On March 17th every year, people across the world wear green, attend church services, join in with parades, and feast, all for Ireland’s Patron Saint, St. Patrick. As with most Saints, many legends surround St Patrick, so the truth is not so easily found, so we’ve researched and gathered some of the most common assumptions about the life and legacy of St. Patrick, the Patron Saint of Ireland.
Who was St. Patrick?
Ironically, St Patrick wasn’t actually Irish, nor was his name really Patrick. It’s thought that he was born in AD 387 in Roman Britain to a Christian family, with the birth name Maewyn Succat. Much of St. Patrick’s early life is unknown, however, legend says that he was not actually raised hugely religious and education was not particularly important either.
When St. Patrick was just 16-years-old, Irish pagans suddenly attacked his family’s estate. They captured Patrick and took him to Ireland where he was sold into slavery. It was during his time in Ireland that he turned to religion, believing that his enslavement was God’s test of faith, and so, he become devoted to Christianity.
Why did St. Patrick become the Patron Saint of Ireland?
St. Patrick escaped Ireland after six years, having constantly prayed to God, and returned home to Britain where he reunited with his family. Some historians say he voyaged to France to study Christianity and become a priest, whilst others believed he stayed in Britain. Nonetheless, it’s mutually agreed that he returned to Ireland on a mission to convert the island to Christianity. Whilst preaching in Ireland, he changed his name to Patrick, meaning ‘father figure’ in Latin. Throughout his time in Ireland, St. Patrick supported church officials, created councils, founded monasteries and organised Ireland into dioceses.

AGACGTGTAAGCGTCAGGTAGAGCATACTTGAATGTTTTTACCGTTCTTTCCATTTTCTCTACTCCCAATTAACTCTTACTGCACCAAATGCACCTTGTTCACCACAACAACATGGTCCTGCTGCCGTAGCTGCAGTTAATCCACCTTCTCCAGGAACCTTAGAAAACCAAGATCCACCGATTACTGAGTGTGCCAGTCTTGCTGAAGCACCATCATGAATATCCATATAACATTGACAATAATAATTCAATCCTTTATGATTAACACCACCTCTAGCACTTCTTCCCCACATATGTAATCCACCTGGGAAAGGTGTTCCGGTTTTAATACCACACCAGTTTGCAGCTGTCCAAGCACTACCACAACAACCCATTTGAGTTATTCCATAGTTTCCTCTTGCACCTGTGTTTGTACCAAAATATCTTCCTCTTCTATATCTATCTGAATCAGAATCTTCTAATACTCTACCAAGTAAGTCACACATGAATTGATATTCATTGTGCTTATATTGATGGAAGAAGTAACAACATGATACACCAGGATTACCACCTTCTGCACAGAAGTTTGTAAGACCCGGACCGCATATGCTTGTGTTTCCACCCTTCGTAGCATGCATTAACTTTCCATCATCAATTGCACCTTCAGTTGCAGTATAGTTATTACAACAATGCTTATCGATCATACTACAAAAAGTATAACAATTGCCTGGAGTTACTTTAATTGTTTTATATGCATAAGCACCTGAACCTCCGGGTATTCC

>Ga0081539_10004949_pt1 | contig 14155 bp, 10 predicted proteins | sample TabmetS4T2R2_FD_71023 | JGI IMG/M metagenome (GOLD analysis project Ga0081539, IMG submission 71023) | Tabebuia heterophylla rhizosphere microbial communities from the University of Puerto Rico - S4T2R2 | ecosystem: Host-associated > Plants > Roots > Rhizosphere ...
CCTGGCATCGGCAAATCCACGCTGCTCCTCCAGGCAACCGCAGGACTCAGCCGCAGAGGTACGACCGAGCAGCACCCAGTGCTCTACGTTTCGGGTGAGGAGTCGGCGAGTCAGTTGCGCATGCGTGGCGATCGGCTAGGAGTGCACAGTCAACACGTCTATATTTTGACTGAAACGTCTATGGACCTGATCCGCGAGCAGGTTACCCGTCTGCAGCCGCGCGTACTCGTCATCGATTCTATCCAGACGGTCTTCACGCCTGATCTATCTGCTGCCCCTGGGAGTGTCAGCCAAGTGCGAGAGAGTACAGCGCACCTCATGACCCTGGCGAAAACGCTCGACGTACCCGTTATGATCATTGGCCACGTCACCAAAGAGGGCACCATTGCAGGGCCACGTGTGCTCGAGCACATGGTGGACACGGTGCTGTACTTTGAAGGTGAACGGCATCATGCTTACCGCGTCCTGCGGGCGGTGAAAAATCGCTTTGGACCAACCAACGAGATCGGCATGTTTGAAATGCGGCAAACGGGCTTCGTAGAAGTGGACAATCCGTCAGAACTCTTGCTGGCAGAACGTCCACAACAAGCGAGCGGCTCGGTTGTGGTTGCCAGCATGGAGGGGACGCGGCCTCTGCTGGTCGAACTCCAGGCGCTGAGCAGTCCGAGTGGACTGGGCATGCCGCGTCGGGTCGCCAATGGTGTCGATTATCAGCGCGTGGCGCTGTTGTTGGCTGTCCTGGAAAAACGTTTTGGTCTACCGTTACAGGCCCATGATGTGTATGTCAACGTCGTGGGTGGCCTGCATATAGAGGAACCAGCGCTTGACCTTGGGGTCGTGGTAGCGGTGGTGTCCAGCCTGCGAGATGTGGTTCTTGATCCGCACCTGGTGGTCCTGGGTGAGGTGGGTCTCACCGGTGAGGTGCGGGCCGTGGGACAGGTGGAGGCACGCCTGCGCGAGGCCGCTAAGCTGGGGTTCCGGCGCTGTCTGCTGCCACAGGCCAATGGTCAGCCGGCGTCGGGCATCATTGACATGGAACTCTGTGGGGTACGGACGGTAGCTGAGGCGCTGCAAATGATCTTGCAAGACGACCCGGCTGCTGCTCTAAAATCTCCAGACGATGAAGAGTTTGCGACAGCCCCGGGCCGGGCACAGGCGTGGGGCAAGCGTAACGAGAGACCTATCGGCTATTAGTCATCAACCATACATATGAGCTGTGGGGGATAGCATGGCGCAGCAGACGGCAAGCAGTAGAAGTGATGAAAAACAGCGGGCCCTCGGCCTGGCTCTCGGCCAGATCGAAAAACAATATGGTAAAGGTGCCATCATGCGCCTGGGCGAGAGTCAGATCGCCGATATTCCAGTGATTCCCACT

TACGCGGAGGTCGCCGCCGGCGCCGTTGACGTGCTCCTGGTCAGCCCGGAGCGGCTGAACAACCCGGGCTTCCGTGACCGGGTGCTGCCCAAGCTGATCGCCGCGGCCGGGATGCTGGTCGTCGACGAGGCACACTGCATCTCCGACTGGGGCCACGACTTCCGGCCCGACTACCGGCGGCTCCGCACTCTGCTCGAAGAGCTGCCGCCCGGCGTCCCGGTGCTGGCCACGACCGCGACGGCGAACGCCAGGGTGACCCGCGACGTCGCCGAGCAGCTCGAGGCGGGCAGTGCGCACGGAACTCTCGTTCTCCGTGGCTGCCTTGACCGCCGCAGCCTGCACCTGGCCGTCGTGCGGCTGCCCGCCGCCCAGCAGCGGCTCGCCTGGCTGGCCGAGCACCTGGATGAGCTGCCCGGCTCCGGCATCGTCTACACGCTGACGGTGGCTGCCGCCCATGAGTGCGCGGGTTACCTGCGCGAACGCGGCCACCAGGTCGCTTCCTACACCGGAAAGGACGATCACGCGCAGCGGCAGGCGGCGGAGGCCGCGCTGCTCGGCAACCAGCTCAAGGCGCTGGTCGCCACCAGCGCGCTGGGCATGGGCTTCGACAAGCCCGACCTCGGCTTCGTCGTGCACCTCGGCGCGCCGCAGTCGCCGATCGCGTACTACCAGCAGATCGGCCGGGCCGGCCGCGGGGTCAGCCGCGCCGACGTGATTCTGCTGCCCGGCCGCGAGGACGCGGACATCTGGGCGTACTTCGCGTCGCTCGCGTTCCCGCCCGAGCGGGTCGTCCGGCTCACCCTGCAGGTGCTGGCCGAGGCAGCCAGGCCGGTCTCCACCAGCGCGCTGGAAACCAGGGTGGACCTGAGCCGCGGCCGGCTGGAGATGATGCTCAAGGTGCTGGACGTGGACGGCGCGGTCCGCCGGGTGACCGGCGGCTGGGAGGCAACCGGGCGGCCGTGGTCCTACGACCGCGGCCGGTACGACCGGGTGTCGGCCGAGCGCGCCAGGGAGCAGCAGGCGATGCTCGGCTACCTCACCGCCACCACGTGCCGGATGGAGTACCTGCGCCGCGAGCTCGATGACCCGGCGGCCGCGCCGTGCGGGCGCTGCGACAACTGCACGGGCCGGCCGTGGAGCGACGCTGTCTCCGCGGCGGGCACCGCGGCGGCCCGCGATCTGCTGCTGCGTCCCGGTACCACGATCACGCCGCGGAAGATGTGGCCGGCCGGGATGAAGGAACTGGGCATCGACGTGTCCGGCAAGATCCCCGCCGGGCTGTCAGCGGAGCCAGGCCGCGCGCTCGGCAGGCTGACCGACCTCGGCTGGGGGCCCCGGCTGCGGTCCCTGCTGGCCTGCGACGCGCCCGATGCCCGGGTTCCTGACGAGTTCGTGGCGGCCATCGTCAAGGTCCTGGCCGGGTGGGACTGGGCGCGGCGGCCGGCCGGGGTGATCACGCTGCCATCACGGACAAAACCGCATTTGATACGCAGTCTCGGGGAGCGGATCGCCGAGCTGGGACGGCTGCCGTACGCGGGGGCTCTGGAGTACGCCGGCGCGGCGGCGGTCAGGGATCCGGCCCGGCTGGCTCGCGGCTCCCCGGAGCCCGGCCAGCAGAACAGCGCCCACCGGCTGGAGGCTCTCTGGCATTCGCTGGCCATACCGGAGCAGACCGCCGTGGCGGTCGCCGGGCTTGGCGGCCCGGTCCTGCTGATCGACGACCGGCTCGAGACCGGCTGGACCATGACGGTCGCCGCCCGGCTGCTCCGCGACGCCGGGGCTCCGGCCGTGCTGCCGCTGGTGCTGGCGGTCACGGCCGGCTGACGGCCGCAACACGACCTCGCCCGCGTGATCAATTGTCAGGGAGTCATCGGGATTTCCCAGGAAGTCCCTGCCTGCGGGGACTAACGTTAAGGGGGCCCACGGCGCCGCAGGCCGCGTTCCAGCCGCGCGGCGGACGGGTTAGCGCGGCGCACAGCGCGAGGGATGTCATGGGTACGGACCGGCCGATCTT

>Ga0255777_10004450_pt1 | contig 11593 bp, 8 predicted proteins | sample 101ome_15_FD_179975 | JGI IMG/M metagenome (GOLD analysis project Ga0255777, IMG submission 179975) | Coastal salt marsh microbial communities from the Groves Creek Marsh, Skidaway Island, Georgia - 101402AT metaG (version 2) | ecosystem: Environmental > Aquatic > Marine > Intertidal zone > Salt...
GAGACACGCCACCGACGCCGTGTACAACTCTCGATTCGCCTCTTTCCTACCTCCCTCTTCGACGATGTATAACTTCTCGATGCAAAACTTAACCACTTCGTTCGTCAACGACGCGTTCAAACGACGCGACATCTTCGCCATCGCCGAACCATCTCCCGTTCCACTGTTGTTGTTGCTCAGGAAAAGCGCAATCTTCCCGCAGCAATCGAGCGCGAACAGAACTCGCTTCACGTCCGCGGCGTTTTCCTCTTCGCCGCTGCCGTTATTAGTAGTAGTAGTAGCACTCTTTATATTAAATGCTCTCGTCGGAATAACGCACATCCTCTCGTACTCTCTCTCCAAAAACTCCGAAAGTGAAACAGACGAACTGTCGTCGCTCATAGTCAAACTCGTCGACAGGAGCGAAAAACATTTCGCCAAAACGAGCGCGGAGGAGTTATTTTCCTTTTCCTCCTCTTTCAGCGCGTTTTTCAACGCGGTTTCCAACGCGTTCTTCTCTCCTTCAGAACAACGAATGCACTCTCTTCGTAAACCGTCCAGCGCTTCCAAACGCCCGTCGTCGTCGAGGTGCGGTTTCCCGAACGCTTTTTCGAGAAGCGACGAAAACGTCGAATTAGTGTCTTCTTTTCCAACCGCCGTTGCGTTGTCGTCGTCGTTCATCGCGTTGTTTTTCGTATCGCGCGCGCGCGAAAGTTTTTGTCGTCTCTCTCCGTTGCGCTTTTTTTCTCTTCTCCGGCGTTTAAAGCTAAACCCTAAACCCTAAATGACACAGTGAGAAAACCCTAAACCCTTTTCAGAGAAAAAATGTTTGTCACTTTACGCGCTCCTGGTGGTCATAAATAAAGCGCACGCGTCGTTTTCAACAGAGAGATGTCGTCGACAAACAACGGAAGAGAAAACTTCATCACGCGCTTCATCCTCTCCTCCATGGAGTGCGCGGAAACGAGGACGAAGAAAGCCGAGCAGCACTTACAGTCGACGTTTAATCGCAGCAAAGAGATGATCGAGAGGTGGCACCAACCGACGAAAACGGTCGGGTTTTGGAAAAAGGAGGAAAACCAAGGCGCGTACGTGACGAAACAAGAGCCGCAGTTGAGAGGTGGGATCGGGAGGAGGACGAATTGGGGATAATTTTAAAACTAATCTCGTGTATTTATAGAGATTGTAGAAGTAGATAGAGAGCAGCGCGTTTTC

Surprisingly, St, Patrick was never actually canonized as a Saint by the Catholic Church. This was simply because during that time period, there was no formal canonization process. However, it’s likely declared a Saint by popular acclaim.
St. Patrick’s Legacy
Historians believe that St. Patrick died around 461 AD in Ireland and was buried in the town of Downpatrick, Country Down. Today, there are several churches and cathedrals across the world that are named after him, most notably in Dublin and Manhattan.
St. Patrick’s Day
St. Patrick’s Day is celebrated across the world on 17th March every year. It’s a huge celebration and perhaps one of the most celebrated Saints days there is. St. Patrick’s Day was in fact first celebrated in America in 1737 when Boston held its first parade, then followed by New York. Those who celebrate tend to wear green, spend time with friends and like to get drunk, all of course after spending the morning at mass!
Would you like to follow in the footsteps of St. Patrick? We’ve mapped out the perfect route between Belfast, Armagh and Downpatrick. On this three-day trail, soak up spectacular architecture and colourful history, and embark on your own spiritual journey as you follow in Patrick’s footsteps. Check out our St. Patrick’s Footsteps tour here.
You can contact us through our website here if you’d like to discuss this package further or proceed with bookings.